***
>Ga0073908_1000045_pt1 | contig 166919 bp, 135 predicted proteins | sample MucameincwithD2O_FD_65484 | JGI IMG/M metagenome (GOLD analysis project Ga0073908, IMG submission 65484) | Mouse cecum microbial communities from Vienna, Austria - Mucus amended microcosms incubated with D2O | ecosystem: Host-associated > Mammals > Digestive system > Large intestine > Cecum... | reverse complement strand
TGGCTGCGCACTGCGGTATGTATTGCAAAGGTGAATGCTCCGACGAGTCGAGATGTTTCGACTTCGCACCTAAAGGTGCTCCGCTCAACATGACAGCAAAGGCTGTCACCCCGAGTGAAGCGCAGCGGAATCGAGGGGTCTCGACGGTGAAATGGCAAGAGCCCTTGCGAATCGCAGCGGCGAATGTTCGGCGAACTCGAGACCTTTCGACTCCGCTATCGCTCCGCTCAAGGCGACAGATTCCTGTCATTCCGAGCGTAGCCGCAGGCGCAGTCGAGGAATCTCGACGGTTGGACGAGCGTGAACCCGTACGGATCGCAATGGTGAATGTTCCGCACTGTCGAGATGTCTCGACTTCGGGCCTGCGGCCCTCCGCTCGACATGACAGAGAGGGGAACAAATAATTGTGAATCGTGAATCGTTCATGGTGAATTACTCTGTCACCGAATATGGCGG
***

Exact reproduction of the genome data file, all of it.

>Ga0073908_1000045_pt1 | contig 166919 bp, 135 predicted proteins | sample MucameincwithD2O_FD_65484 | JGI IMG/M metagenome (GOLD analysis project Ga0073908, IMG submission 65484) | Mouse cecum microbial communities from Vienna, Austria - Mucus amended microcosms incubated with D2O | ecosystem: Host-associated > Mammals > Digestive system > Large intestine > Cecum... | reverse complement strand
TGGCTGCGCACTGCGGTATGTATTGCAAAGGTGAATGCTCCGACGAGTCGAGATGTTTCGACTTCGCACCTAAAGGTGCTCCGCTCAACATGACAGCAAAGGCTGTCACCCCGAGTGAAGCGCAGCGGAATCGAGGGGTCTCGACGGTGAAATGGCAAGAGCCCTTGCGAATCGCAGCGGCGAATGTTCGGCGAACTCGAGACCTTTCGACTCCGCTATCGCTCCGCTCAAGGCGACAGATTCCTGTCATTCCGAGCGTAGCCGCAGGCGCAGTCGAGGAATCTCGACGGTTGGACGAGCGTGAACCCGTACGGATCGCAATGGTGAATGTTCCGCACTGTCGAGATGTCTCGACTTCGGGCCTGCGGCCCTCCGCTCGACATGACAGAGAGGGGAACAAATAATTGTGAATCGTGAATCGTTCATGGTGAATTACTCTGTCACCGAATATGGCGG